How do you feel when greeted by a disgruntled employee in a store or restaurant? Probably not too excited to spend your money there, right? A recent article from Hofstra University’s Zarb School of Business points out just how important it is to greet customers in the most upbeat, positive way possible. Although this piece is geared towards those dealing with the public in a business-centric environment, it is certainly applicable to public libraries too.
There are two components to our everyday speech that affect how people perceive our tone: the words we use and their inflection. Choosing the wrong words to speak—those that discount the service you’re trying to sell—can leave patrons feeling poorly about your library, even if they are communicated in a happy tone of voice. Similarly, speaking only in positive language but sounding unsure or impatient will make it difficult for patrons to trust what you’re saying. In short, when we speak to patrons at a service desk or anywhere within the walls of our library, we are trying to sell them on a particular service—using a database, signing up for a program, or requesting an item through ILL, for example— or the library itself. This is now the case more than ever thanks to the library’s changing role in its community.
So how can we tweak our everyday language to sell ourselves better? Avoid negative phrases like “I don’t know.” Instead say something like “Great question! Let me look into that.” or “Let me connect you with…” It’s perfectly fine not to know something, but offer to find out the necessary information, or direct the patron to someone else who can help. Further, avoid overly formal expressions such as “Please be aware…” and “I just want to make sure you know…” A more personalized alternative to very formal speech such as will make each patron feel valued as an individual rather than a number. No need to state that you’re going to tell them something. Just tell ’em!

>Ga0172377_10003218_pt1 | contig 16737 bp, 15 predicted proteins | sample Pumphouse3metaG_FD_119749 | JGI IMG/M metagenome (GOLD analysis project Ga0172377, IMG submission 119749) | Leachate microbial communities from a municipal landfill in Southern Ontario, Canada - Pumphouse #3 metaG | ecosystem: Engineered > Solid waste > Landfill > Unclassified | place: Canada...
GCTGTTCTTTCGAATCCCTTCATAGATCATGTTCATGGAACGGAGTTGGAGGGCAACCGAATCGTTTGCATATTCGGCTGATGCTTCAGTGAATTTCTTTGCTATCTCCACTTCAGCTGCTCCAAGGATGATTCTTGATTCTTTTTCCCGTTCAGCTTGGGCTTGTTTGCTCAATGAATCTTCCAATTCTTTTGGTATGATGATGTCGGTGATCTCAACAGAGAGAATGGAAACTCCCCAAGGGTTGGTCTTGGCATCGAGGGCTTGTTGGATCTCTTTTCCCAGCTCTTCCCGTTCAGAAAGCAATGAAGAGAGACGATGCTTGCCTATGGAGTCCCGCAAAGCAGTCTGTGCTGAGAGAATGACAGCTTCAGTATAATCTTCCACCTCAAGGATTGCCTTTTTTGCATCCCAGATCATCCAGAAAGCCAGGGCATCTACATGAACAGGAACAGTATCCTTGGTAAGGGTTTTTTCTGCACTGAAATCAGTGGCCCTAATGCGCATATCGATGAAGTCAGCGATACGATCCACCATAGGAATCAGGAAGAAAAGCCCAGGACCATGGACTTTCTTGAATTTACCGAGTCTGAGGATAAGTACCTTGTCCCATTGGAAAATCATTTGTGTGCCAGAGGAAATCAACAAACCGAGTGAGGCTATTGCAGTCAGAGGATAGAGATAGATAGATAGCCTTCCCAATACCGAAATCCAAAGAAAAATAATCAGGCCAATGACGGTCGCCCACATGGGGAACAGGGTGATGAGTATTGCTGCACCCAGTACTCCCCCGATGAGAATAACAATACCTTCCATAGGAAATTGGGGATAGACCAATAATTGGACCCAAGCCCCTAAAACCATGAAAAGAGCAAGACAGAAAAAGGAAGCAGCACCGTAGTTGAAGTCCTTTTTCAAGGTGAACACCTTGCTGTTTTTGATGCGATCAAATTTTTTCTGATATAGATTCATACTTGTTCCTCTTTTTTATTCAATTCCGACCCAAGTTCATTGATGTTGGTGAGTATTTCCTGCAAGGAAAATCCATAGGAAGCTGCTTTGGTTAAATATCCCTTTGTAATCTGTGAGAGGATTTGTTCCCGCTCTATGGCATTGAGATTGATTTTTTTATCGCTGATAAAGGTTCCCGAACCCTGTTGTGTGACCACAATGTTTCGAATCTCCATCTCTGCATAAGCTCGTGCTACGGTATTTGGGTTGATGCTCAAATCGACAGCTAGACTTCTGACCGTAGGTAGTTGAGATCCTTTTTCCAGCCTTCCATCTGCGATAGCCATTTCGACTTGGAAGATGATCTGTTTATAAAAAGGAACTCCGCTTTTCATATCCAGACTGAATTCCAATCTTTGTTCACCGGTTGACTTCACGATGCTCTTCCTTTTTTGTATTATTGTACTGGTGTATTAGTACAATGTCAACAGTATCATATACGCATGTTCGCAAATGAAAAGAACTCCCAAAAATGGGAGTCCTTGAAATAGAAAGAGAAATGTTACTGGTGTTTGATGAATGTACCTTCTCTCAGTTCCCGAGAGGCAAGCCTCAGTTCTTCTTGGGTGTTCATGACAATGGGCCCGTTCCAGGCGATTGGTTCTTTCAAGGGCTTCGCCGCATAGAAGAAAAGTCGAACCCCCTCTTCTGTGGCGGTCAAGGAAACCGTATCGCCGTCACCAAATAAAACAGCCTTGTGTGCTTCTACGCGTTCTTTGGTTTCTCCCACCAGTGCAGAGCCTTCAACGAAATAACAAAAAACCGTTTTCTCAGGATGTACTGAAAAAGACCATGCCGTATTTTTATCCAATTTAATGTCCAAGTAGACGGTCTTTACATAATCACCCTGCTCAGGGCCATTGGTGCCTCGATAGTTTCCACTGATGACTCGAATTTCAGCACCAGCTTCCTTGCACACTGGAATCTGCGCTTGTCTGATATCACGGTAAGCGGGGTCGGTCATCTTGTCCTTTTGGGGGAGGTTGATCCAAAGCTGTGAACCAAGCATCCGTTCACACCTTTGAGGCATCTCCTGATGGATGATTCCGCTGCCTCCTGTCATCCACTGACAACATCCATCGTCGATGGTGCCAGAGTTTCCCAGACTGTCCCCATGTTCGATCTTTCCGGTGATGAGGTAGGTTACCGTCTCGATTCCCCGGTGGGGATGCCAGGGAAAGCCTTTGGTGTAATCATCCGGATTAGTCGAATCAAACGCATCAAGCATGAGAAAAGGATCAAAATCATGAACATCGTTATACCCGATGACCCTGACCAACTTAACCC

Also, never say your library does not offer something without offering an alternative. This could be something as simple as “Birdman is checked out right now, but I would be happy to place a reserve for you” or “We don’t subscribe to Database X, but you can get similar information from Database Y; would you like me to show you?” One phrase that I find myself repeating almost weekly at my library is, “Unfortunately we do not offer passports here, but I know the post office does. Would you like their phone number?” Ending every conversation in a positive way will empower patrons to leave your library feeling optimistic, even if you could not provide them with exactly what they hoped to find.
Which phrases have you found particularly helpful –or detrimental—at your library?
 Do YOU Have a “Happy” Voice? (2015, February 11). Retrieved February 17, 2015, from http://zarbmeansbusiness.com/2015/02/11/do-you-have-a-happy-voice/